As expected, the new model, first shown at Photokina, keeps the Micro Four Thirds system format and lens mount. But the GH5 is based around a new, 20.3 Live MOS chip. Unlike the GH4, the GH5 also ships without a low pass filter.
Panasonic claims the new sensor is better in low light, despite the higher pixel count, and should produce clean images up to ISO 6400. Panasonic have also adjusted the way the camera captures video in 4K, so it uses the full width of the chip. This reduces the crop factor in 4K video slightly, to 2x.
The GH5 is weather and dust-sealed, and shares design elements with the company’s recently-released G80 camera. The camera weighs 0.725kg, body only. It uses the same batteries as the GH4 (and GH3), but now features two SD card slots – a feature that, on its own, could persuade professionals to upgrade. The GH5 also has a full-sized HDMI output, with cable lock.
Interior improvements include 5-axis in body stabilisation, and an improved autofocus system. There are now 225 AF points, and the GH5 uses Panasonic’s depth-to-defocus AF system. For video users, there’s also a virtual focus pull setting, via the touch screen.
The touch screen is also updated, compared with the GH4’s display, and the GH5’s EVF is now an OLED type. This is another big improvement.
For audio recording, Panasonic is also releasing a dual XLR interface, which connects to the camera’s smart shoe; the camera keeps its 3.5mm headphone and mic jacks. The GH5 will not, though, work with the YAGH unit designed for the GH4.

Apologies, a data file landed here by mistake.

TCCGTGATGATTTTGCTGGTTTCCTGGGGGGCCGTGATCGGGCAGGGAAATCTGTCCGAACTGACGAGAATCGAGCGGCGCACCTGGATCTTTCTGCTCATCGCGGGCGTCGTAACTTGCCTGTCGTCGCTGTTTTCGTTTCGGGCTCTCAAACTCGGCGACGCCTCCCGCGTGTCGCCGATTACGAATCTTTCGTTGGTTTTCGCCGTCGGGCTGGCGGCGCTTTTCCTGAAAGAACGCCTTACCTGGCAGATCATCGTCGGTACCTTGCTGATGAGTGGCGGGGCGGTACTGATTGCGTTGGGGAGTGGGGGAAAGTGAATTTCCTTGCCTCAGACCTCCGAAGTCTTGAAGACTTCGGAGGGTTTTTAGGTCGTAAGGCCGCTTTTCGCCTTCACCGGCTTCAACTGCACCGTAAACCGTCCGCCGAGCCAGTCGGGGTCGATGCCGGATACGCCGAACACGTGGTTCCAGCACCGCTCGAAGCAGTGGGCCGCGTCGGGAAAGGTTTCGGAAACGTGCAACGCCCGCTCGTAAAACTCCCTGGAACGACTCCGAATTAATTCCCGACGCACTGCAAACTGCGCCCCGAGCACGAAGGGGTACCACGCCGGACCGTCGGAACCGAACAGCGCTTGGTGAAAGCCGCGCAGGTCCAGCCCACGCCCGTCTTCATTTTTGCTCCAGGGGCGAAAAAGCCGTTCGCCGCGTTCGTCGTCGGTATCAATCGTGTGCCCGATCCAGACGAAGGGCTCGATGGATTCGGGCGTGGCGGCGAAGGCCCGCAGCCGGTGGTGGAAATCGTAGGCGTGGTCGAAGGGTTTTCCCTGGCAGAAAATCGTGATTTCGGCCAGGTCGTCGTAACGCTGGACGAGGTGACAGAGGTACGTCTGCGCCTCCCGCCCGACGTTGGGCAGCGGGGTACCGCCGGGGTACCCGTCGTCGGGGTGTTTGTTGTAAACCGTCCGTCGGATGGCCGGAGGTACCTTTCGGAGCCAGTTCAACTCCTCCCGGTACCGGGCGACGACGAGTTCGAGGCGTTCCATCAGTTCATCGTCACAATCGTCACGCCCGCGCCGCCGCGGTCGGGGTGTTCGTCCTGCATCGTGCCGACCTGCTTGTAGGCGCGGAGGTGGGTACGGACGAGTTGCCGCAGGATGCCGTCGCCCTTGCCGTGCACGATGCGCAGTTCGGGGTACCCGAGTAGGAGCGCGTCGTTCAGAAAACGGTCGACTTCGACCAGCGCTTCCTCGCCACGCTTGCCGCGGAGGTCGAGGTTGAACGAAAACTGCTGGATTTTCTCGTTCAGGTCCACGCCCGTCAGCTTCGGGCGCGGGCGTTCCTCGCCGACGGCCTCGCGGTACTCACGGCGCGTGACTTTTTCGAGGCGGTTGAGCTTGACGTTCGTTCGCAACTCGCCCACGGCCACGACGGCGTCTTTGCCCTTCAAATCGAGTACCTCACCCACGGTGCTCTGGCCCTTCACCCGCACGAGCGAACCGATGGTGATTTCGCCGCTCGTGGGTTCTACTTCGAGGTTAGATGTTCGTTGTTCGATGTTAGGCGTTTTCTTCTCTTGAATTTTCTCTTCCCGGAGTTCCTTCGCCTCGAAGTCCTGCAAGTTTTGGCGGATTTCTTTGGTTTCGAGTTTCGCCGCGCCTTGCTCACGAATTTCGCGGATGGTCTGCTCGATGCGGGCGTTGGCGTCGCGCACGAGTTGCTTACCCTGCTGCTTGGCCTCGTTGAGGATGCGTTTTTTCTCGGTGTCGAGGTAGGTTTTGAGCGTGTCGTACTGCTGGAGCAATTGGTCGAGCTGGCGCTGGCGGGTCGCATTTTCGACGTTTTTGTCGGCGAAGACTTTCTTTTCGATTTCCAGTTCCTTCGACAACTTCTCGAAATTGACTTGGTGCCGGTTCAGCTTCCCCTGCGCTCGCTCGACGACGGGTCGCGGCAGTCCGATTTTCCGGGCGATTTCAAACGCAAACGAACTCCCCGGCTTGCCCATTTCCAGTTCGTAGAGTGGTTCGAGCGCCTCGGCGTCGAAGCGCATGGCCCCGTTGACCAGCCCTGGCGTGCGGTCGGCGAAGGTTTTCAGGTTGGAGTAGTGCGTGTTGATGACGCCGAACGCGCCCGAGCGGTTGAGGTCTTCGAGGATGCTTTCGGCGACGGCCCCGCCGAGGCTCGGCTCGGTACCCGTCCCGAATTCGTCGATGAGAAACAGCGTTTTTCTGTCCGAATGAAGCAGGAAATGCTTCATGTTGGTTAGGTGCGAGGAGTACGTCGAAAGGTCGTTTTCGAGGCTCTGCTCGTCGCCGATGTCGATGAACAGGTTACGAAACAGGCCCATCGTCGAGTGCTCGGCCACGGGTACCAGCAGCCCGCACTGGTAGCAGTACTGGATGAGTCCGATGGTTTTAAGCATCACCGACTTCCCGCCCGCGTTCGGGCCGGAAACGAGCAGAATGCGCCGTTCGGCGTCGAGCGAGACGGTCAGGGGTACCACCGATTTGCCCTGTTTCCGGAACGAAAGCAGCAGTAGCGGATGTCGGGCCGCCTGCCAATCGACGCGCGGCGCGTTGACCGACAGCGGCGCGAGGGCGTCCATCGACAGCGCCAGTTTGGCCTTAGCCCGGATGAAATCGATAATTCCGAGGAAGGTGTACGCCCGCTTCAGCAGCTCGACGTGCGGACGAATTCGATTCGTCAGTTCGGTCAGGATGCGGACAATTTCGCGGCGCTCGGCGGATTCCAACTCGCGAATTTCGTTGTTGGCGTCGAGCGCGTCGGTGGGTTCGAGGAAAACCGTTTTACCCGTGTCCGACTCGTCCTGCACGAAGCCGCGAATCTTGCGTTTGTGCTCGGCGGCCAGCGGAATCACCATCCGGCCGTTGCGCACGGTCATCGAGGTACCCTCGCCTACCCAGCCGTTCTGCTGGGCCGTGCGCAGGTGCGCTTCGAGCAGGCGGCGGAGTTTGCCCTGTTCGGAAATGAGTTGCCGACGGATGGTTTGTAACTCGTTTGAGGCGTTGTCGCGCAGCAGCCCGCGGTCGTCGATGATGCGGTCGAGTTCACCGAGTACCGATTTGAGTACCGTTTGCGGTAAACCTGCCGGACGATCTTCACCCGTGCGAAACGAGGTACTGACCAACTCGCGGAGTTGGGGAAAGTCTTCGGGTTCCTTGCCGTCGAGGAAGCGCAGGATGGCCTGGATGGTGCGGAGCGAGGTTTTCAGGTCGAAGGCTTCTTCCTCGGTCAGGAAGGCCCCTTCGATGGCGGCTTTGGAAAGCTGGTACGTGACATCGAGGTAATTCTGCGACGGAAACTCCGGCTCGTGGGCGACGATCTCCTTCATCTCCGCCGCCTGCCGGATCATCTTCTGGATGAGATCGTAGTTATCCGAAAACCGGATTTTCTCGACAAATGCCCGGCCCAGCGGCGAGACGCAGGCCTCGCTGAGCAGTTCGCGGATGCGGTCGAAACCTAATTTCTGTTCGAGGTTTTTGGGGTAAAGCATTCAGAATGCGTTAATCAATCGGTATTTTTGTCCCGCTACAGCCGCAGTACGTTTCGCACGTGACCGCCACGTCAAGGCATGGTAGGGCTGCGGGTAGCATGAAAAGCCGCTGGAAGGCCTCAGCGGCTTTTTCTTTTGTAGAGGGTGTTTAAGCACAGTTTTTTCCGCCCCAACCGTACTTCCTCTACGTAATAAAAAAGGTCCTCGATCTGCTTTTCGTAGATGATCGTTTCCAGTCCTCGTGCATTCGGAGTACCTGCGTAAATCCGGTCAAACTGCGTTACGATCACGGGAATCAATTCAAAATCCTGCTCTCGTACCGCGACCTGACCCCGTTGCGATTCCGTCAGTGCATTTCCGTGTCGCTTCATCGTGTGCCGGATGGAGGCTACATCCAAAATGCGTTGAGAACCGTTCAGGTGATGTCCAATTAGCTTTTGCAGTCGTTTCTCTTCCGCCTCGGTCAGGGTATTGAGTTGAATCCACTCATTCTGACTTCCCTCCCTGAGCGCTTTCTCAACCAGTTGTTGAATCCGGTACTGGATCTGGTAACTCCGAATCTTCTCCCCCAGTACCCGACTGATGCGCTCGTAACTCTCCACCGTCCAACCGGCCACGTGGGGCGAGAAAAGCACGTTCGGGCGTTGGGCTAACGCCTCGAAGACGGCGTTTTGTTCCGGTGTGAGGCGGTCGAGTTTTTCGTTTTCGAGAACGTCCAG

GH5 Video modes
The main appeal of the GH5 is likely to be the range of higher-quality video modes Panasonic is adding. Not all of these, though, will be available at launch.
Panasonic is marketing the GH5 as a 4K, 10-bit camera: a capability which rivals those of the Sony FS7, and Canon’s C300 Mk II.
The new camera will shoot at up to 60fps in UHD 4K. There is no recording limit on the new camera. It will also film 4:2:2 10 bit 4K internally and externally, and external recording is possible alongside recording to SD cards. However, 10-bit is not available at launch, but will need a firmware upgrade.
There will be a 400Mbps recording mode, also via a firmware upgrade, with the HD version coming in April, and the remaining updates, including a Hybrid Log Gamma for HDR, in the summer. Log recording will be offered for the GH5 but, as with the GH4, it will be a paid upgrade. The GH5 does not have a recording time limit.
Panasonic are also promoting the camera’s 6K photo mode – which allows photographers to take high resolution stills from 30fps video recordings – and the camera will support 4:3 video recording for anamorphic lenses. Slo-mo recording is up to 180fps in HD.
The GH5 goes on sale in March, and can be pre-ordered for £1,699 including VAT (or €1,999).